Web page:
At this point you might be wondering about the security of your technology and thinking that your firewall, patching, endpoint protection, etc. is enough to stop anything thrown your way.  However, these attacks are designed to bypass these controls and count on the human error being the weak point in your network’s defense.  Consider the following:

  • A 2018 survey conducted by Sophos Security found that “more than 77 percent of those impacted by ransomware were running up to date endpoint protection, confirming that traditional endpoint security is no longer enough to protect against today’s ransomware attacks.”
  • In addition, SC Magazine recently covered research published in the Journal of Computer Information Systems that states “Security safeguards alone will not protect a company from phishing scams. Organizations and individuals substantially invest in security safeguards to protect the integrity, availability, and confidentiality of information assets. However, our study supports the findings of recent studies that these safeguards are not adequate to provide the ultimate protection of sensitive and confidential information.”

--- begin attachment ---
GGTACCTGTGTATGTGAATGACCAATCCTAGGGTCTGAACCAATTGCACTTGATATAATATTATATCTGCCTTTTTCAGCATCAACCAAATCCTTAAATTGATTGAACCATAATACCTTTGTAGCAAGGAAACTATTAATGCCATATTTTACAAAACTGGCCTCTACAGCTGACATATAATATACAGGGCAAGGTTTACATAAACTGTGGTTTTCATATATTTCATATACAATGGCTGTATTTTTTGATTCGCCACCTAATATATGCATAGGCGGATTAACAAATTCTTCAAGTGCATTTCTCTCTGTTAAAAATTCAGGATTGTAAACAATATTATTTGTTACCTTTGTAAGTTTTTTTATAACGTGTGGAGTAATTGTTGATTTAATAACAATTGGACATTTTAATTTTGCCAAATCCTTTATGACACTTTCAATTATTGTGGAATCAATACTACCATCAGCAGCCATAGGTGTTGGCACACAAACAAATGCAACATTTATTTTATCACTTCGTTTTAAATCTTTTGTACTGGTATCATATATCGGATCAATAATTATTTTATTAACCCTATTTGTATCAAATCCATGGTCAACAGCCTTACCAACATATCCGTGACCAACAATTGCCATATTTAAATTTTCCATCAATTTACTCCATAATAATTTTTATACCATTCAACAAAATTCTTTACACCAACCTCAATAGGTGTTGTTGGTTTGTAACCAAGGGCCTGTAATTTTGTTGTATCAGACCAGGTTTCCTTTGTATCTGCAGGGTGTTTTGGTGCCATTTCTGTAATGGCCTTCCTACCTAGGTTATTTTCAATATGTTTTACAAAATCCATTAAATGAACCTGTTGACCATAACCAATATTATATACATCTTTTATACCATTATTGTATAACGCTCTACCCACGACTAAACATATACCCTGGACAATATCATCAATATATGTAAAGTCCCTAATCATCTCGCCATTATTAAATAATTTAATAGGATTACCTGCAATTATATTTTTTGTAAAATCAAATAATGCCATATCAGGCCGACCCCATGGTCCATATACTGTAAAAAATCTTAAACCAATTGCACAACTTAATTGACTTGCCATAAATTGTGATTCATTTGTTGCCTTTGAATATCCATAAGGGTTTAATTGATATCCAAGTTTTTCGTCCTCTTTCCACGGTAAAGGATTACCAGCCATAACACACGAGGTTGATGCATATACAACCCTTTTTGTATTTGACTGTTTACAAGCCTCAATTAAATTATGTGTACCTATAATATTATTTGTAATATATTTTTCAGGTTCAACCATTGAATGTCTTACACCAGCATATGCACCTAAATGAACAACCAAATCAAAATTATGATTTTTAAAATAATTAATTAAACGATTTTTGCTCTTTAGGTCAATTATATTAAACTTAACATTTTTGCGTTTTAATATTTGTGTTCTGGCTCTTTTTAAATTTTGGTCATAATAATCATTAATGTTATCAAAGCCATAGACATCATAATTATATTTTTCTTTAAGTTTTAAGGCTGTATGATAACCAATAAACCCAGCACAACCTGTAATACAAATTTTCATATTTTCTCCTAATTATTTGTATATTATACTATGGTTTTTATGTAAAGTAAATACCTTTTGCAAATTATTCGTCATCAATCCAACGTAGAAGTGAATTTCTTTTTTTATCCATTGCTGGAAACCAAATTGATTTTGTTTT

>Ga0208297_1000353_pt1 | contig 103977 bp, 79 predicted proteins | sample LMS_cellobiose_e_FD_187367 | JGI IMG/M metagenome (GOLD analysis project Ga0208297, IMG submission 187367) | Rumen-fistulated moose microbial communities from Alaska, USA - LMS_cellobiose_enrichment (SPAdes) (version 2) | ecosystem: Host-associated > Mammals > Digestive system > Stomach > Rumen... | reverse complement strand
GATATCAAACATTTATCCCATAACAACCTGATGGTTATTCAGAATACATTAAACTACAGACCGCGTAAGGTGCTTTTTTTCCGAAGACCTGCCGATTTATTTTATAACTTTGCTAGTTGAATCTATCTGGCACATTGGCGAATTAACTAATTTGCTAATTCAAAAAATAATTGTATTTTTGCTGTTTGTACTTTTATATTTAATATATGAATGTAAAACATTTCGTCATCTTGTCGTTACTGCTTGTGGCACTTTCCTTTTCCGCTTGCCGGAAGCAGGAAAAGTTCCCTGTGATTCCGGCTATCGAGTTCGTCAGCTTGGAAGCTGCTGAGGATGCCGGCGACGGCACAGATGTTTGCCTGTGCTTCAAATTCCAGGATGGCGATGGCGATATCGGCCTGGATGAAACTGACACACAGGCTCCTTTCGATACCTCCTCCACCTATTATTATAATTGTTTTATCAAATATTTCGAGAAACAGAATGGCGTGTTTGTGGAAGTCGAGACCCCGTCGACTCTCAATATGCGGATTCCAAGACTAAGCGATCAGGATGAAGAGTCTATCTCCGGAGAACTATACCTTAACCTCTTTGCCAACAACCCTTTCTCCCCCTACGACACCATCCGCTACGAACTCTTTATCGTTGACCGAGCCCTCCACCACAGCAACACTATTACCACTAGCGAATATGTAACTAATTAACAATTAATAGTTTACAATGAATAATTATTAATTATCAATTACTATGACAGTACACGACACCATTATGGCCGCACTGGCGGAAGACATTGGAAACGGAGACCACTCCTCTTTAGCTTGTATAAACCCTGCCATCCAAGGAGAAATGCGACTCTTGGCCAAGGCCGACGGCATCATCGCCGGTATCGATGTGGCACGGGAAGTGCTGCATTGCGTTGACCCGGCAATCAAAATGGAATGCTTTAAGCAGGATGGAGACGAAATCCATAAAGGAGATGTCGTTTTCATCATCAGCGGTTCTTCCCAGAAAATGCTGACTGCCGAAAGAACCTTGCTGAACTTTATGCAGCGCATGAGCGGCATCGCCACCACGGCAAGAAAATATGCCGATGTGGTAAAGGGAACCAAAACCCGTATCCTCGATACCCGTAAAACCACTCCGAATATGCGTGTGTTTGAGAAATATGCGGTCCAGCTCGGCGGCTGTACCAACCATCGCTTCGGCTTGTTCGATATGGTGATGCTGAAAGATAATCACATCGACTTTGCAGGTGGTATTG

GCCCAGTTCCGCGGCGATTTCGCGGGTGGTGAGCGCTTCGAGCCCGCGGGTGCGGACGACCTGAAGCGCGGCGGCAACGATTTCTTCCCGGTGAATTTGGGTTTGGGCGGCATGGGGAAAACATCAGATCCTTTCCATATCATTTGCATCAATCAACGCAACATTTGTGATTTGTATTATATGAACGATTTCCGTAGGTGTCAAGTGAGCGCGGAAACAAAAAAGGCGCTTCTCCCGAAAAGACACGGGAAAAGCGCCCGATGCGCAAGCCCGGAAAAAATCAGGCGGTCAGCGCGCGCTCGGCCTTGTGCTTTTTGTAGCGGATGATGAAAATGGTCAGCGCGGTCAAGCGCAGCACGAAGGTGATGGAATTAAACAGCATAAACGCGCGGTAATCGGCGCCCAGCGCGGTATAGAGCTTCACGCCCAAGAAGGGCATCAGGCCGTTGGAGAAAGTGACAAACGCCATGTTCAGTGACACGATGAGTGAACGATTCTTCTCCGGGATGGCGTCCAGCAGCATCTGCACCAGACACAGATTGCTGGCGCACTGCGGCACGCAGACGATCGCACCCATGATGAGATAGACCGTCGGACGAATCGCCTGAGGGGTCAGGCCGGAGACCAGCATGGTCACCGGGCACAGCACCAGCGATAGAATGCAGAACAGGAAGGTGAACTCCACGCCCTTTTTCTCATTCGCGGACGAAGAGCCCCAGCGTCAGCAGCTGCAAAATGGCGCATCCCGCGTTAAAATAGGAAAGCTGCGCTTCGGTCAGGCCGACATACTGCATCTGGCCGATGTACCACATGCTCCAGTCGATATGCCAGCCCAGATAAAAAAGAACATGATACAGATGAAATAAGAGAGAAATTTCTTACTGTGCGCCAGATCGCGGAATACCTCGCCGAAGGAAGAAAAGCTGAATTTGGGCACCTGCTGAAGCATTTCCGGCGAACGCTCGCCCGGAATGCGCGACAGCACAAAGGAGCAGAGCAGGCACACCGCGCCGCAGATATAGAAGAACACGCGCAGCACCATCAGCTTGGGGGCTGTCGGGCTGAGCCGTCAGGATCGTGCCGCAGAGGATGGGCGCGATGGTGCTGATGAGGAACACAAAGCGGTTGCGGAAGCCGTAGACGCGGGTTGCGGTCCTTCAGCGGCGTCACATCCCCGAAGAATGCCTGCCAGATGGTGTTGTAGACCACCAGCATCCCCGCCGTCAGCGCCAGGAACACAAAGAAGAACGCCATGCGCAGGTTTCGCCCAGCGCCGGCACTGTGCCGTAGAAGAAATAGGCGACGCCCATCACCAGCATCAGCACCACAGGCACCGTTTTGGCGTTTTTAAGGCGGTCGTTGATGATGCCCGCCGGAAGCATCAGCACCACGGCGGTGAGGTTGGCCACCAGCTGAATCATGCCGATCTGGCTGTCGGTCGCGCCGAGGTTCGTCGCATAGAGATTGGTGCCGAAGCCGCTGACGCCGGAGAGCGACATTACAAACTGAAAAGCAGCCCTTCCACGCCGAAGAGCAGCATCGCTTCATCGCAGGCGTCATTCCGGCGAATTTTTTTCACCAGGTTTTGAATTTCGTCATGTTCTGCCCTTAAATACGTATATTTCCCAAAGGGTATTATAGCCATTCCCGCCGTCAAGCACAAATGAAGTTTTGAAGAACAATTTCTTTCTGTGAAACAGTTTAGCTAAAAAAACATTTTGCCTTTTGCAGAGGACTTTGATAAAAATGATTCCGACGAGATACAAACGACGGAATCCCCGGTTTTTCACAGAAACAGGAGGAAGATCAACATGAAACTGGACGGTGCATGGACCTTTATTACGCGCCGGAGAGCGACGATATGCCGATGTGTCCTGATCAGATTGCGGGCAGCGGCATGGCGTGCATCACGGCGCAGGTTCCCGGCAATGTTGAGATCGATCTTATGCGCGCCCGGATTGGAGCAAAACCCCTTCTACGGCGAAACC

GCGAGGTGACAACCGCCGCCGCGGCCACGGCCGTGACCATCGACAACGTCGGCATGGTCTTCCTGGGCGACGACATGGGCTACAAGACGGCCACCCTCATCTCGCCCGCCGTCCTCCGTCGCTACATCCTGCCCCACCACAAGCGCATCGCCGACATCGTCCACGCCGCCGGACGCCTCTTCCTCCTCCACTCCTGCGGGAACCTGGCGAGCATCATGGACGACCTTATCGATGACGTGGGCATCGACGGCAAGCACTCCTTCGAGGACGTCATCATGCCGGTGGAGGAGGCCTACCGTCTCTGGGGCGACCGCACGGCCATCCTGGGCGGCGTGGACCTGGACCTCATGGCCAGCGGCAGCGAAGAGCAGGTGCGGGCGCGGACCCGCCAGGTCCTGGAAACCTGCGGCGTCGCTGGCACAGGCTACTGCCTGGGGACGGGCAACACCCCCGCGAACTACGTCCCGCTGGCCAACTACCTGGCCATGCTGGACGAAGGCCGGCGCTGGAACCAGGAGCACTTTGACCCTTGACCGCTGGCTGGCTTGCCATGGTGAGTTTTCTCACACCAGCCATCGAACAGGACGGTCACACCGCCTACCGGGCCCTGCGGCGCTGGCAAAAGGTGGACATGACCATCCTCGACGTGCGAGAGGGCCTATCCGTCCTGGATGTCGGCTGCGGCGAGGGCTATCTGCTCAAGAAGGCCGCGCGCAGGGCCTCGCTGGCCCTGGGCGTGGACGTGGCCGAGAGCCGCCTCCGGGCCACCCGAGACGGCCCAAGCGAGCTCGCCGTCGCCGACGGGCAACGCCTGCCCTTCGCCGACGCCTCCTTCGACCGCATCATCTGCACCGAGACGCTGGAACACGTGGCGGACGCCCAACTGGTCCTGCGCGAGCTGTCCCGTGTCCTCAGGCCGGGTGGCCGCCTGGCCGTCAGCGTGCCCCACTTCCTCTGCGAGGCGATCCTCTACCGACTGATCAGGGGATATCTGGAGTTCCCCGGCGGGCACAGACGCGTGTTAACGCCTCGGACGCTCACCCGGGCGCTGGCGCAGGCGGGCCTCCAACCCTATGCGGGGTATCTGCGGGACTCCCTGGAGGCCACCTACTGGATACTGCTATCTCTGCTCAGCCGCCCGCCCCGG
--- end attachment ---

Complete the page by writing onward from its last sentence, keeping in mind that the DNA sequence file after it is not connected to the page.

• This is even more important to address now because cybersecurity firm CrowdStrike released a study earlier this year which found threat activity throughout its customers’ networks has shown more intrusion attempts within the first half of 2020 than in all of 2019.

While it is still important to invest in the appropriate technical controls, overlooking the Cybersecurity Awareness Training component of your overall cybersecurity plan could ultimately lead to those investments being ineffective.  It is time to start training and testing your employees if you are not already.

HOW DO YOU GET STARTED?

Dopkins has partnered with KnowBe4, the world’s first and largest new-school security awareness training and simulated phishing platform, to provide training and testing for your employees.  Visit our KnowBe4 page for more information and to set up a free demo.  A subscription to KnowBe4 is included in our STARTegy program, where we setup and manage everything for you.  Check out our STARTegy page for more information about our Strategy for Getting Started with Information Security.

Stay tuned for our next blog about working from home!

For a printable copy of this article, please click here.

For more information, contact Patrick Rost at prost@dopkins.com.

About the Author

Patrick M. Rost

Patrick assists clients with improving their cyber security from a technical perspective. With nearly 10 years of information technology experience in a variety of industries, he is well-suited to assist clients in implementing, maintaining and protecting their computer networking environments